a. The Condition of the Fort had become as much an issue (if not more) than that of the Gardens

b. The hydraulic works at the gardens had in no way been repaired. The true history of what had happened to those works back in 2000 was however made clear - “The accidental destruction of 2 of the 3 hydraulic works and related walls of the Shalimar Gardens for widening of the Grand Trunk Rd……”!!!

So it was that the removal from the endangered list was made in part because “the foundations of the water tanks (are) .. protected and consolidated as archaeological sites” – rather less than the original vision.

We were travelling with Isobel Shaw’s (excellent) “Pakistan Handbook” of 1989 and in it she notes “The best times to visit the gardens are when the fountains are playing: 10 – 11 am ad 4-5 pm in summer and 11am to 12 noon and 3-4 pm in winter”. Unfortunately the fountains will not have played for a long time and from what we were told by a chowkidar are unlikely to play again for a long time either as the machinery is completely broken (quite apart from the loss of 2 of the tanks of water “accidentally”!). Otherwise the gardens seemed in a reasonable condition and were a place of relaxation for Lahoris.

The lack of fountains and of water in most of the garden’s water channels is a major loss. Water is currently present in only the tank of the middle terrace (the Gardens consist of 3 terraces each slightly lower than the other) and that had a rather sickly green colour. Nevertheless the gardens and associated royal buildings are worth visiting. These include the Shah’s sleeping quarters together with those of the empress and various reception halls/pavilions - all in marble. One little building of interest to me which post-dated the main structure was a small guest house built by Ranjit Singh. Now signed as “The Moor Craft building” (sic) it was the place where the explorer William Moorcroft stayed in 1820 whilst gaining permission from Ranjit Singh to cross his territory on the way to Ladakh, Kabul and Bokhara – ostensibly to buy horses but also as an early aspect of the “Great Game”. As a veterinary surgeon (he looked after the East India company stud in Calcutta) he was apparently able to act as doctor to the Sikh (and sick!!) ruler and was made welcome for some time. Moorcroft died in Turkestan in 1825 – unfortunately I have been unable to discover a 3rd WHS with which he was associated in order to create a “Connection” for him!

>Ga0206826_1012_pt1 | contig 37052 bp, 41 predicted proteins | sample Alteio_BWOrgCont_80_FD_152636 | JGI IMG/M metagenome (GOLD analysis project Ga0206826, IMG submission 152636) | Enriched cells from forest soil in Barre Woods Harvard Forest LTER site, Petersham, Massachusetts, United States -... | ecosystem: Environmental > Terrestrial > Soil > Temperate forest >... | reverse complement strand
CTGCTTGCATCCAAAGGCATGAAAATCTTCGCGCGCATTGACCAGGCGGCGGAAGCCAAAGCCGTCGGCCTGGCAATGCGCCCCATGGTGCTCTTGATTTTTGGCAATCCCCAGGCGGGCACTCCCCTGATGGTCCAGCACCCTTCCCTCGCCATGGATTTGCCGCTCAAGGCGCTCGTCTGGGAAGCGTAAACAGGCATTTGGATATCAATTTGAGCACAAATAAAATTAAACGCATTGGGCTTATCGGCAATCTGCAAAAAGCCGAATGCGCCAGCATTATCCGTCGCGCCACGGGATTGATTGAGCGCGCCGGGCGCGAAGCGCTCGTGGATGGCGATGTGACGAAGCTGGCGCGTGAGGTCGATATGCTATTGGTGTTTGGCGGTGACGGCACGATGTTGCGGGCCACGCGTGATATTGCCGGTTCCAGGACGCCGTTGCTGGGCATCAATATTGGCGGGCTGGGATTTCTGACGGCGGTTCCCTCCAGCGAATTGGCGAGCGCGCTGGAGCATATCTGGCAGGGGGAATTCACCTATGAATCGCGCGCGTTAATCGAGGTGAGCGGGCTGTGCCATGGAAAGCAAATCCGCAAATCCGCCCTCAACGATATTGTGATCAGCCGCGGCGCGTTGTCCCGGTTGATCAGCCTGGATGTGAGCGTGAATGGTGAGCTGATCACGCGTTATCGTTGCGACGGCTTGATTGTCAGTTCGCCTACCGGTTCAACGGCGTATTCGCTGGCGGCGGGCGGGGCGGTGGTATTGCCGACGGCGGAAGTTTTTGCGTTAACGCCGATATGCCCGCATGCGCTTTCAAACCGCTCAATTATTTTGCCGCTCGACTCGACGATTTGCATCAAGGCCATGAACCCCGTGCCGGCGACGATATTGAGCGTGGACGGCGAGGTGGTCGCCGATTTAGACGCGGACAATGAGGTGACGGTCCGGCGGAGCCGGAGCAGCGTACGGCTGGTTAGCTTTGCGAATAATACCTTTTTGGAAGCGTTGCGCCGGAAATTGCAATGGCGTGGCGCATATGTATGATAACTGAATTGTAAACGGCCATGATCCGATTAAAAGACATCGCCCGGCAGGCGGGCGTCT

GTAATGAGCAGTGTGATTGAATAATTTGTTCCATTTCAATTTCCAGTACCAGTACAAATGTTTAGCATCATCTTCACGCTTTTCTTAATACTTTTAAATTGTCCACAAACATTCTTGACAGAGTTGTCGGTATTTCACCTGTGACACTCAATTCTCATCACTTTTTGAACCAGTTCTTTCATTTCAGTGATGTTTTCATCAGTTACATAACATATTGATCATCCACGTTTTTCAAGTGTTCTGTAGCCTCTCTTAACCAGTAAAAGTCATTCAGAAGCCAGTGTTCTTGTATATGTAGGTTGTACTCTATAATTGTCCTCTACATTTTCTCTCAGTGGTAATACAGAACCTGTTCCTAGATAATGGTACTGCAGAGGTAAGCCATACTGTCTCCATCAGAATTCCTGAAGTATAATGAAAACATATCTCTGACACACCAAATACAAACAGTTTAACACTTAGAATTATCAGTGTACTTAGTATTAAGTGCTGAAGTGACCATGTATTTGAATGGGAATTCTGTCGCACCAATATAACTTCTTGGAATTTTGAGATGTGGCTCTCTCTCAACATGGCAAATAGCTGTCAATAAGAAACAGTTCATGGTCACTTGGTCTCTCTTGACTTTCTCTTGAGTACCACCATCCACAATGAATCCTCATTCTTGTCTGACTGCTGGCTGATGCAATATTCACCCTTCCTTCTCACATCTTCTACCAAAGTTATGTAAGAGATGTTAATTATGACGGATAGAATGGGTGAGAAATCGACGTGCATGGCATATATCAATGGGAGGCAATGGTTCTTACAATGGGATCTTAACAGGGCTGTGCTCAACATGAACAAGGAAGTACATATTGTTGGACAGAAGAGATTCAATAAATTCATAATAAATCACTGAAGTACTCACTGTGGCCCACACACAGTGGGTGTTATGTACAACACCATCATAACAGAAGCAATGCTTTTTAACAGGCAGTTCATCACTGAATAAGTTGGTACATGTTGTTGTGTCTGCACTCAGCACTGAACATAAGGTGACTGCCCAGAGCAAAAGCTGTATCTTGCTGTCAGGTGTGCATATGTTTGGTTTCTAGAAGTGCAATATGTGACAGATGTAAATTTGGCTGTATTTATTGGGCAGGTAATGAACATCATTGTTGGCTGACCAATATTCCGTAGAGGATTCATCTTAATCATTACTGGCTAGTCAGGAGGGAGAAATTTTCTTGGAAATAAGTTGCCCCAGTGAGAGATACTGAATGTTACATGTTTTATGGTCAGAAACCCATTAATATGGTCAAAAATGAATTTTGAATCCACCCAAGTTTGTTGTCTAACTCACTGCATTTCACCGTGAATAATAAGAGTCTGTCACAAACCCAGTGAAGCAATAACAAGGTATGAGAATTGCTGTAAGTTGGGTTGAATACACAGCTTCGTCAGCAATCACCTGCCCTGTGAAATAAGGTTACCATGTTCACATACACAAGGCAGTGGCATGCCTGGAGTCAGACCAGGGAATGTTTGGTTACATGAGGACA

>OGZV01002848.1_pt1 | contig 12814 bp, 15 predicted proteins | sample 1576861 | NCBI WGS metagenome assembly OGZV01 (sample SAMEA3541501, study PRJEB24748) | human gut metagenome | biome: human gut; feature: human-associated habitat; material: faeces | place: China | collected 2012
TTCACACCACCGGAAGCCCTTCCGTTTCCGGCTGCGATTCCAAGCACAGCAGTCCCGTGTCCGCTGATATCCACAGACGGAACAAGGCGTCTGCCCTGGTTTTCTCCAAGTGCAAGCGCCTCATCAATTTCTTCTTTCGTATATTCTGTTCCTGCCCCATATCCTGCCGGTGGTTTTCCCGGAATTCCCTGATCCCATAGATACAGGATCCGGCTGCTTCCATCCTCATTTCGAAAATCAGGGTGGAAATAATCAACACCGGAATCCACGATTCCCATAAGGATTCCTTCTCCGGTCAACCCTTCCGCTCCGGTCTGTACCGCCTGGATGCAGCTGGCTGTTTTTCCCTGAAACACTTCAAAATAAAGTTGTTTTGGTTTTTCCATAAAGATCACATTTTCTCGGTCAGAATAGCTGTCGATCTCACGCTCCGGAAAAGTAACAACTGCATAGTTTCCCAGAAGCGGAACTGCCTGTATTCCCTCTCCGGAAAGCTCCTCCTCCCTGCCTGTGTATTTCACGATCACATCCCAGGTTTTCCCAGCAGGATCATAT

Reuben Lachmansingh

Canada - 01-May-05 -

I visited the Shalimar Gardens with locals, so I didn't pay the foreigner's fee late November/2003 and they were worth the visit. The walls and floors were hand carved and made of marble and sandstone. There is no support for the ceiling, made of huge blocks of sandstone. The construction was well planned for acoustics. An artificial waterfall operates during the tourist season.. Nearby is a marble enclosure with a seat where Shah jahan sat.

The guide spoke only Urdu so the locals translated for me. He charged too much for his fee and the locals told me I should not have paid him less the the Rs. 200 he demanded. I am 69 years of age and travelled there to visit some cricket friends and the old Indus Valley civilization sites.

Site Info

Full Name
Fort and Shalamar Gardens in Lahore
Unesco ID
1 2 3
Structure - Military and Fortifications Structure - Park or garden

Site History

2012 Removed from Danger list

"Many of the site's monuments have ... been restored. Better drainage and planning have also improved the preservation of the site's external walls and solved problems of dampness."

2000 In Danger

Major operations are necessary to protect

1981 Inscribed


The site has 2 locations

Fort and Shalamar Gardens: Lahore Fort Lahore, Punjab, Pakistan
Fort and Shalamar Gardens: Shalamar Gardens Lahore, Punjab, Pakistan


The site has

Art and Architecture
Human Activity
Individual People
Religion and Belief
WHS on Other Lists
World Heritage Process